Question about Cars & Trucks
Will not go into 1st or reverse unless truck is turned off, makes a grinding noise/squeel until in gear
Try bleeding the slave cylinder sounds like the clutch is not disengaging enough to slow the transmission down enough to allow it it to fall into gear
Posted on Aug 02, 2013
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Posted on Jan 02, 2017
Have them flush the fluid out under warranty and put in new fluid, and have them bleed the clutch lines in case air is getting in there. Audi and VW claim lifetime transmission fluid but it's BS - I've changed relatively low mile fluid from these cars and it was horrendous. It's possible that the fluid itself is causing trouble, but it's more likely that it is a synchro problem. If it was a clutch issue, you should have problems with more than just reverse gear - a clutch simply engages and disengages the engine and transmission, regardless of which gear it is. The problem (if not fixed by fluid) is in the transmission, and being under warranty, don't accept another "suggestion" like they're giving you. Changing your clutch isn't gonna do it.
Posted on Aug 12, 2008
In 9 out of 10 cases when I see this problem in the ranger, it is the planetary gear in the transmission. It is made of the cheapest metal available. It breaks usually from going to park before the truck stops or switching from reverse to drive while still rolling. Just a Idea , But I hope it isn't that . Reverse will work fine for a while, and have no forward gears.
Posted on Jan 15, 2009
SOURCE: 2002 Ford Ranger Clutch Problems
It's not the clutch, it is the clutch slave cylinder. Check the fluid level in the clutch master cylinder and you will see that it will be empty. The problem is the trans has to be removed to replace it.
Posted on Feb 07, 2009
Suggest you check the fluid level of the transmission first. Remove the fill plug, and see if it is Below the proper level. Do Not fill at this time! There is a reason for this.
Then I would suggest draining the fluid. You are also looking for brass fragments in the fluid. Drain into a three quart metal, or plastic drain pan. (They are approximately 18 inches across, and 4 inches deep)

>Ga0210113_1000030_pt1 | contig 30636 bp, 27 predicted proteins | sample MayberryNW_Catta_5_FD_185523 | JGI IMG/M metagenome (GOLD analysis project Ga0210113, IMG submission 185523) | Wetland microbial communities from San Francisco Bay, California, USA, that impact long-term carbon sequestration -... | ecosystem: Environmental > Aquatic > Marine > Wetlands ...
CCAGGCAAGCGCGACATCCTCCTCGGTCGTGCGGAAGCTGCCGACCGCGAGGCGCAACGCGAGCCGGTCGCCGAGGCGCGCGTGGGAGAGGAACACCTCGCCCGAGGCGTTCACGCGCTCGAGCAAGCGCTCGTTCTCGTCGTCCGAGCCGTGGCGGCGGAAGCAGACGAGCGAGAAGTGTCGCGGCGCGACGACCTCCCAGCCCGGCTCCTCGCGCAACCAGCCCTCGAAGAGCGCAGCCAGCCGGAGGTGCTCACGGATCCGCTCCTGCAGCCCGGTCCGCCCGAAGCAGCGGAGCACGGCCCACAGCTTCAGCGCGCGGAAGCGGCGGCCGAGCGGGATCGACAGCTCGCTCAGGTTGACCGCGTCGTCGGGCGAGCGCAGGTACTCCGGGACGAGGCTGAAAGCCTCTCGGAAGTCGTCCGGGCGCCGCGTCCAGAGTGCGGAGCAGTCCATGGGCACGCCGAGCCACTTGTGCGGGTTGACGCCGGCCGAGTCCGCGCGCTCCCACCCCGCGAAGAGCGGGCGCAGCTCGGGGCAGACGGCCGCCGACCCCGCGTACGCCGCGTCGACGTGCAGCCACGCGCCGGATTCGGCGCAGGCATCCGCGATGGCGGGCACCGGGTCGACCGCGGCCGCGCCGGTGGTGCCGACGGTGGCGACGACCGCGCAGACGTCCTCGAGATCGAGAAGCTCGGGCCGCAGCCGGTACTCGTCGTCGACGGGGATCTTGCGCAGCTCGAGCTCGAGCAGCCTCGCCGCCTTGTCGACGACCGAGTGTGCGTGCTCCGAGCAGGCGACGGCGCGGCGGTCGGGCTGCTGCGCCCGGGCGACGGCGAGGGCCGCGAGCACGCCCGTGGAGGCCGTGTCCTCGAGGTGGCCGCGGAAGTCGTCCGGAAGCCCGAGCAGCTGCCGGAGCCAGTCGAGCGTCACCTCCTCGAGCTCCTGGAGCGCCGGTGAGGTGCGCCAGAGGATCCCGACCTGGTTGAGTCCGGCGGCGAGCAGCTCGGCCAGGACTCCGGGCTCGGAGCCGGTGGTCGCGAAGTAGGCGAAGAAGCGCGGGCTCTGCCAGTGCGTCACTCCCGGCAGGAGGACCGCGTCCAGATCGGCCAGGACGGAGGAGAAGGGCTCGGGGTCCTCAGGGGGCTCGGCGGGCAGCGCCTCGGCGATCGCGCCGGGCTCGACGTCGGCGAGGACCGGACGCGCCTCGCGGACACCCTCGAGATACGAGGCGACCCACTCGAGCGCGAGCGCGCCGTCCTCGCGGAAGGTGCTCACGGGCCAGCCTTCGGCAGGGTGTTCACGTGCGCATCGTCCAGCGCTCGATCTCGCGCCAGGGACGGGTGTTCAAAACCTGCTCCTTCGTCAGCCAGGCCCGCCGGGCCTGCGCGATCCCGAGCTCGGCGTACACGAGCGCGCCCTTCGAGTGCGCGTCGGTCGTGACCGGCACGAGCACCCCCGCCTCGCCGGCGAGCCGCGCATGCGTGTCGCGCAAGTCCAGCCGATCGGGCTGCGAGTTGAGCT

1.Manual transmissions use Synchronizer's made of a brass alloy. The synchronizers have tapered teeth, that the nose of the teeth can be worn down. Also a tapered surface on the synchronizer, that can be worn down. Brass fragments in the transmission fluid is a sign of this wear.
Some brass 'dust' will occur as normal wear. A large accumulation means you have problems. Transmission is hard to shift, is one of those symptoms due to this.
This link to an animated working of a five-speed manual transmission, may help to explain how the components interact with each other, and also help me to explain the Synchronizer/s.
(From Howstuffworks.com - Auto- Under the Hood - Transmissions and Drivetrain)
Looking at the animation, observe the 'gold' colored parts. In particular, observe the the pair of gold colored teeth at the rear. (The teeth are in a vertical row, going up and down)
Now also observe the blue colored teeth next to them, on either side. (On the spinning gears)
You are looking at a side view of the transmission, and also a side view of the Synchronizers.
The synchronizers are round just like the gears. They have a Female tapered surface where they meet the gear. The gear has a Male tapered surface on the outside of the gear, that matches.
When the female tapered surface of the synchronizer meets the male tapered surface of the gear, the friction contact makes the synchronizer start turning the same speed, as the gear.
Helps the gear being shifted into start turning also, and the - teeth of the synchronizer, - gear to be engaged, and - already turning components are synchronized to each other. They will be all turning the same speed, so shifting will be smooth.
This shows you Synchronizer rings for a 4-speed Muncie transmission,
Enlarge it for a better view.
See the teeth going around the synchronizer ring? Notice that they are pointed, or V shaped. When the nose, or tip of this V is worn down, a manual transmission is hard to shift.
Also observe the flat landing on top. (In this view it's on top) The flat landing has three rectangular cutouts in it. (There are used for Detents)
Come from that top landing, down the side to the teeth. This Side has a tapered surface. Tapered ever so slightly, that it is not readily visible in this photo.
When this tapered surface wears down, the transmission is hard to shift.
1.Low fluid will cause hard shifting. It will also cause abnormally high wear of the synchronizer rings, (Synchronizer Rings are also referred to as 'Blocker Rings')
2.Worn Synchronizer Rings,
Broken or worn Detent 'buttons',
Broken Detent Springs,
and worn Synchronizer Hub's,
will cause hard shifting.
Should you not have an abnormal amount of brass shavings in your transmission fluid, and found the fluid to be low, you may want to just replace the fluid to the proper level, and see if this works first.
If so, I suggest contacting your Ford dealer, and see what the proper transmission fluid is for YOUR Ford Ranger. They will go by THE transmission is used in your truck, and will have any updates if better fluid has been developed since your truck was made.
I know dealers are expensive to buy from sometimes, but I implore you to use the transmission fluid they recommend.
It will have special additives.
Posted on Oct 31, 2009
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